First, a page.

Rachel Neumeier

Fantasy and Young Adult Fantasy Author

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Remarkable variance in visual imagination

Not remotely scientific, this twitter poll nevertheless is really interesting:

When told to visualize a red star, what do you see?

Apparently, when told to visualize a red star, a rather sizable proportion of respondents don’t see a red star.

That’s so interesting. Stumbling across evidence that many people don’t live in the same sensory world you do is always so jarring.

Now I am literally unable to decide whether I’m really visualizing a red star, or maybe something that is actually not red or not a shape or whatever. I feel like I might have the idea of a red star in my mind, without a clear visual image. Yet I think I must have a pretty adequate ability to visualize scenery. I mean, I kind of do that all the time. Or something that I think of as “visualizing scenery.”

It’s all very odd. So I have a follow-up question for you all:

Look away from the screen and visualize a blue half-circle. Are you sure you can visualize a blue half-circle? Or are you possibly doing something else and calling it visualization?

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7 Comments Remarkable variance in visual imagination

  1. Kim Aippersbach

    I don’t understand this exercise at all. For one thing, when told to visualize a red star, I thought of a real star, so I imagined a red dot, and then a large, fiery red ball. But I didn’t “see” those things on the back of my eyelids; they were just in my brain. Are there people that see imaginary things with their eyes?? Maybe I am incapable of visualizing. That could explain why I’m no good at art. (I can’t picture faces in my head; are there people who can do that?)

  2. Rachel

    Kim, pretty sure I can picture faces in my head, even though I’m moderately face blind and have significantly more trouble recognizing people than average.

    And yet, I’m not sure that what I mean by “picture faces in my head” is the same as what other people mean.

    I got this link from Scott Alexander, who says this about the red-star exercise:

    “I was surprised by this poll which apparently found that many people imagine in black-and-white, in outlines, or just in faded pastel colors. Huh? For me a shape as simple as a red star would be near-perfect (though it feels somehow insubstantial, or perhaps strobing in and out at a very fast rate.)”

    I think Scott’s experience of visualization is different from mine. I kind of think I know what he means by “somehow insubstantial,” but I can’t wrap my mind around what he could possibly mean by visualizing a red star that is “strobing in and out at a very fast rate.” And when I think of what I would mean by visualizing an “insubstantial” red star, I mean it . . . may not be very red. It seems to me that maybe I’m visualizing a pastel-ish star. I did not expect that, and I’m not even sure it’s true.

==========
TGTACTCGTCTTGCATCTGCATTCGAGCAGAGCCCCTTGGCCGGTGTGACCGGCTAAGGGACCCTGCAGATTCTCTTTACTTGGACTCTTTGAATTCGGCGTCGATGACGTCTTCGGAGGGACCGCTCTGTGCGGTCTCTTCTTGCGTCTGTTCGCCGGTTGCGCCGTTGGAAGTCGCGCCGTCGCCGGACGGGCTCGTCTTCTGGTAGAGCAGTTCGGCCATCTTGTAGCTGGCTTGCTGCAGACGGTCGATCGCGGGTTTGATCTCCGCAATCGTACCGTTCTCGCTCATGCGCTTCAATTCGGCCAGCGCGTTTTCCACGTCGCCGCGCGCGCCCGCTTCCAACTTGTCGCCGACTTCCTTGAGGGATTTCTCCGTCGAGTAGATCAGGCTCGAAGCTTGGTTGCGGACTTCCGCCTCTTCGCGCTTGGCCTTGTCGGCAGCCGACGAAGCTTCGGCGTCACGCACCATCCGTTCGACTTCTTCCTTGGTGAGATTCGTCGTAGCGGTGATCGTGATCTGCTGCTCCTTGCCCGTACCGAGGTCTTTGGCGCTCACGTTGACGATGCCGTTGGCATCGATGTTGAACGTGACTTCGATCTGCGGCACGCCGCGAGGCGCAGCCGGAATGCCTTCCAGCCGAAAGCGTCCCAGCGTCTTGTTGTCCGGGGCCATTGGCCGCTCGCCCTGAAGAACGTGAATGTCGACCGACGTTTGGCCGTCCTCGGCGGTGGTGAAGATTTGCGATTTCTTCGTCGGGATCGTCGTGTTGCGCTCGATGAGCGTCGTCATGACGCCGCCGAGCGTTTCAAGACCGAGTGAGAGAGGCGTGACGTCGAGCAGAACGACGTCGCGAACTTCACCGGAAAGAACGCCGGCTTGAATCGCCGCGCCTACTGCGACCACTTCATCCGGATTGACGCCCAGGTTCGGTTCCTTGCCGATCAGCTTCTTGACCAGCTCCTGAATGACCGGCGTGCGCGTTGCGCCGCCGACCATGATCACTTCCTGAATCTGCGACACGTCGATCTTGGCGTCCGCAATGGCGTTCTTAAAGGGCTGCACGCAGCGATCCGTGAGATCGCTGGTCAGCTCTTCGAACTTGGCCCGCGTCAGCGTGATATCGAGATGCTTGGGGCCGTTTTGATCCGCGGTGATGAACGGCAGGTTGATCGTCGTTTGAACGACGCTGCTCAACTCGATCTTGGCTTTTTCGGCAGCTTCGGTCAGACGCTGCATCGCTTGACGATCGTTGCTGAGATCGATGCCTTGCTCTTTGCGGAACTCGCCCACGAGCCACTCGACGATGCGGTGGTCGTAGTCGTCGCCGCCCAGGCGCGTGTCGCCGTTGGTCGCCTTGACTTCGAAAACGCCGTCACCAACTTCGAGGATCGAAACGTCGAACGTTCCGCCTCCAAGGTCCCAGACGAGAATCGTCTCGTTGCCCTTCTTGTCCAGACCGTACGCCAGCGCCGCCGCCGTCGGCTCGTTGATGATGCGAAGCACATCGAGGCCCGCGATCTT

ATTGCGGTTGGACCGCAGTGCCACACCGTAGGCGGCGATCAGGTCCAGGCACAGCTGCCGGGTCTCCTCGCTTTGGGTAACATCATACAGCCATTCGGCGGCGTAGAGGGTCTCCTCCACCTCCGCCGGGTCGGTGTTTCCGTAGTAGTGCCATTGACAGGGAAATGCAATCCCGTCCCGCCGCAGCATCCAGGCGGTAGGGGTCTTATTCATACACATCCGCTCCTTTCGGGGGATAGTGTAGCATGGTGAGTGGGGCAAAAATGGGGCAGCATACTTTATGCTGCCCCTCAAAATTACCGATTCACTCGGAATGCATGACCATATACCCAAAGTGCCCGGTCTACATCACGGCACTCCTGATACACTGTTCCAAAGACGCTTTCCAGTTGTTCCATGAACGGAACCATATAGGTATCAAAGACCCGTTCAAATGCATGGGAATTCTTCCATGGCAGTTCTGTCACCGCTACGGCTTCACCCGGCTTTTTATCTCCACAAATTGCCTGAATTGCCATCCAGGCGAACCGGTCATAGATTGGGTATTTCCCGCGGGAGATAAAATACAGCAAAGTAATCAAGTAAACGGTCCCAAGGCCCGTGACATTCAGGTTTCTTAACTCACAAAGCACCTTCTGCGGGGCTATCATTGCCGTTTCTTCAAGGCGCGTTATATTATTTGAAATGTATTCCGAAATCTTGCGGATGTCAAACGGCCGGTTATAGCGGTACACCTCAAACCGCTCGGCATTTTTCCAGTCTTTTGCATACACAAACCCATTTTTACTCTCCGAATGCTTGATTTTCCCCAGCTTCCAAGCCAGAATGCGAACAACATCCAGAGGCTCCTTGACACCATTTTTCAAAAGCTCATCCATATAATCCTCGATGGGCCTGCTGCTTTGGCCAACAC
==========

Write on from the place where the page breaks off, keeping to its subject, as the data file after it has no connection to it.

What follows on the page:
Nor do I at this point have any idea whether some people have the perception of visualization as actually involving their eyes, or if everyone perceives visualization as happening in the brain . . . and what can it mean to have no visual image at all when asked to visualize a red star?

    We sure seem to live in a much more varied world of the mind than seems plausible at first glance.

  3. Hanneke

    My experience is similar to Kim’s.
    Dreams can be very visual for me, but it’s not something I can do consciously. “Visualizing” to me means calling up a sort of mental ‘gestalt’, that feels like opening the drawer in my memory filing cabinet that contains the thing to be visualized (so stuff that’s related to it becomes more accessible), but not really seeing it.

  4. Kim Aippersbach

    Yes, Hanneke, that’s exactly it!

    So hard to know what goes on in other people’s brains. But then sometimes words work to communicate—miraculous that that even happens at all!

  5. Allan Shampine

    English is a difficult language to use when discussing cognition. I understand that sanskrit, for example, has a huge range of terms for mental processes that do not have equivalents in English.

  6. Allan Shampine

    A fun experiment I like to have people try with respect to perception is to close one eye and study an object with varied but bright colors, then switch eyes. Compare your perception of the colors with one eye to the other eye. Blink back and forth quickly. Most people will find that the colors look different in one eye than the other. For me, for example, the background on this web page is a light mottled brown akin to parchment, but through my right eye, the tone is greyer and more muted, while in my left eye it is a warmer brown.

    Now, when imagining an object entirely in your mind, the perception of color will be tinted by the context of the discussion and the memories fueling the imagined object. Picturing it at a different time under different conditions, the “same” object will not be identical, even for a given person. How much more so, then, between different people?

  7. Rachel

    I will have to try that, Allan. This is all just so strange. My perception of visualization is nothing at all like opening a drawer of related concepts, or whatever you all mean by that. That does not even begin to approach what I perceive when I “visualize” something.

    You know those little floaty things you see in your field of view sometimes? My experience of visualization is more like those little floaty things, only more in the shape and color of a red star (or whatever). But I think complicated scenery and faces are each different from that and different from each other. I do seem to visualize faces fairly well — even though I am moderately faceblind and have difficulty recognizing people I haven’t seen many times before.

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